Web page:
Wednesday, July 7, 2010

#BookReview: Address: House of Corrections - Monice Mitchell Simms

From Locust Grove, Georgia to Detroit, Michigan, the debut novel from Monice Mitchell Simms is a journey that grabs a hold of you from page one and doesn't let you go until the end.  Even then, you'll be begging for more.


Address: House of Corrections opens with the main character's, Merry, release from prison in 1965.  Through a series of flashbacks, we learn that Merry and her brother Johnson have been raised by their grandmother in the south until events force them to relocate to Detroit and the mother that abandoned them shortly after birth.  Immediately fascinated with the sporting life her Aunt Teenie lives, Merry falls in with a bad crowd and sets the course for her life.

Having been abandoned by her own mother, one would think that Merry would take steps to insure that the same does not happen with her own kids.  But much like her mother, Merry finds herself chasing after some thing and someone, leaving her kids to be raised like her mother in a history repeating cycle.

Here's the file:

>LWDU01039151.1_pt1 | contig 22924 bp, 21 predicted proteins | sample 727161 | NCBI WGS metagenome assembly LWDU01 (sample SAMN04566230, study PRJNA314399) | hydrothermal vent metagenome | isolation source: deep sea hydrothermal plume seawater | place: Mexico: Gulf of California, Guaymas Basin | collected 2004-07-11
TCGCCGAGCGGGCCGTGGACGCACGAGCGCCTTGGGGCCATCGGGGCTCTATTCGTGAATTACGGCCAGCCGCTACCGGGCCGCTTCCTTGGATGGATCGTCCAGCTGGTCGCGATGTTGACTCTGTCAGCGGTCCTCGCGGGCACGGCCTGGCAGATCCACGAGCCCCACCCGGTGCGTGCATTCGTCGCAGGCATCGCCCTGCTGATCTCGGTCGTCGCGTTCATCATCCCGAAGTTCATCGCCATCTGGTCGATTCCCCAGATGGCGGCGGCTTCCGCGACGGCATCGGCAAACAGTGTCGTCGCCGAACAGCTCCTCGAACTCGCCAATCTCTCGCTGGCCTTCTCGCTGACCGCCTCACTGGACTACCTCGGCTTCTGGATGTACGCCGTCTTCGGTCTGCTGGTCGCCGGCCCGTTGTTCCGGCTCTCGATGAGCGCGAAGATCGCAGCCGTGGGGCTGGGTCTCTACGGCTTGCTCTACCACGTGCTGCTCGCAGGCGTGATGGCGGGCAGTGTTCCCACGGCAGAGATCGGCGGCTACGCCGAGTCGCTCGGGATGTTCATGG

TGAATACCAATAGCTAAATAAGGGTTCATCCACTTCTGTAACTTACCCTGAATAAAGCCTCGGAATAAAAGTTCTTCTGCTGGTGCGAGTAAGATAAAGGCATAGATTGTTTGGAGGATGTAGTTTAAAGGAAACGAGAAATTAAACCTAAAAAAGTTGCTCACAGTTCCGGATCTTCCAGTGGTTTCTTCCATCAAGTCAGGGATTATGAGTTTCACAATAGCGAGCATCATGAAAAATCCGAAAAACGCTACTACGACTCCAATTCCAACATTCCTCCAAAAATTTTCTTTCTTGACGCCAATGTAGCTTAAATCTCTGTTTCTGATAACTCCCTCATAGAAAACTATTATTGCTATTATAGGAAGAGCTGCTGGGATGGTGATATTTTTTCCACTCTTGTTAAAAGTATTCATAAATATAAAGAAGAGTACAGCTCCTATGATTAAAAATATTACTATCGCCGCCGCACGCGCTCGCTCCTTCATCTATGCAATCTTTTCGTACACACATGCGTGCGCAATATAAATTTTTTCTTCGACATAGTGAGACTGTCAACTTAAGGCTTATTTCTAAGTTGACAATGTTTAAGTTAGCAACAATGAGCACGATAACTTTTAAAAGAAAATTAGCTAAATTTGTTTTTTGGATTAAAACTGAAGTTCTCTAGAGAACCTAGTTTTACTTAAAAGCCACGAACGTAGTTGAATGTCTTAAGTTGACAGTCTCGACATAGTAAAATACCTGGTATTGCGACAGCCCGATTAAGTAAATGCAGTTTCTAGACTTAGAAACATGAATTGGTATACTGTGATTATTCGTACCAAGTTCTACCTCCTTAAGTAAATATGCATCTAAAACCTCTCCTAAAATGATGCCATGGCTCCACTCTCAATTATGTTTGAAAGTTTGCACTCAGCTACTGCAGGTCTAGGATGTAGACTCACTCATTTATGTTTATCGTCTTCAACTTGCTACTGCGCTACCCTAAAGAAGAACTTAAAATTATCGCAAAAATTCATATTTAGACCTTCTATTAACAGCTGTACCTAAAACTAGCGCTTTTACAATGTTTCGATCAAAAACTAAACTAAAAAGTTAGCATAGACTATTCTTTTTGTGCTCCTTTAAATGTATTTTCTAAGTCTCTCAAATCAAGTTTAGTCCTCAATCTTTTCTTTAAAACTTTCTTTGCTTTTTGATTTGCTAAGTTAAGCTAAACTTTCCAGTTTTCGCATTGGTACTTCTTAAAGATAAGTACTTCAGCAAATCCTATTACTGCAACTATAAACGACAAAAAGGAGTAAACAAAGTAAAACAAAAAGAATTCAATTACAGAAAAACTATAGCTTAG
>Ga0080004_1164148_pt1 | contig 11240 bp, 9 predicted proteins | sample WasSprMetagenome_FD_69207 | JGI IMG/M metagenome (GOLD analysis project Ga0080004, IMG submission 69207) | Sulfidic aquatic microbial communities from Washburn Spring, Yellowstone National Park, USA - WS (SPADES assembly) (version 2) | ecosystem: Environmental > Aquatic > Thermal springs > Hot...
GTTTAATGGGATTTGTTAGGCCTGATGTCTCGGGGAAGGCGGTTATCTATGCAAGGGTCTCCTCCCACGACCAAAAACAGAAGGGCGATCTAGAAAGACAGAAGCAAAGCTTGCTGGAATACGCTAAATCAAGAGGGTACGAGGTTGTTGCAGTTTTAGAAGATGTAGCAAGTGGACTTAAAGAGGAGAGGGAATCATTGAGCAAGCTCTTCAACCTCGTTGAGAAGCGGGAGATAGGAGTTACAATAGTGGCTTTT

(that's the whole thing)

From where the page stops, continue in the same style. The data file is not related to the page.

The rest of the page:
What did you like about this book?
It was extremely well written.  The characters are very believable and you find yourself wanting to know more about them.  I was especially fascinated by the mother's relationship with her son versus her daughter.  It is said that in the African American community mothers love their sons and raise their daughters.  The author completely comprehends that and uses it to her advantage in telling the story.

What didn't you like about this book?
I honestly could not find anything to dislike.

What could the author do to improve this book?
The author provides an excerpt from the follow up book in the back of this book.  I'm going to need her to keep writing so that I can read the sequel sooner than later.

Disclosure: A copy of this book was provided by the author.




401pp
Published March 2010



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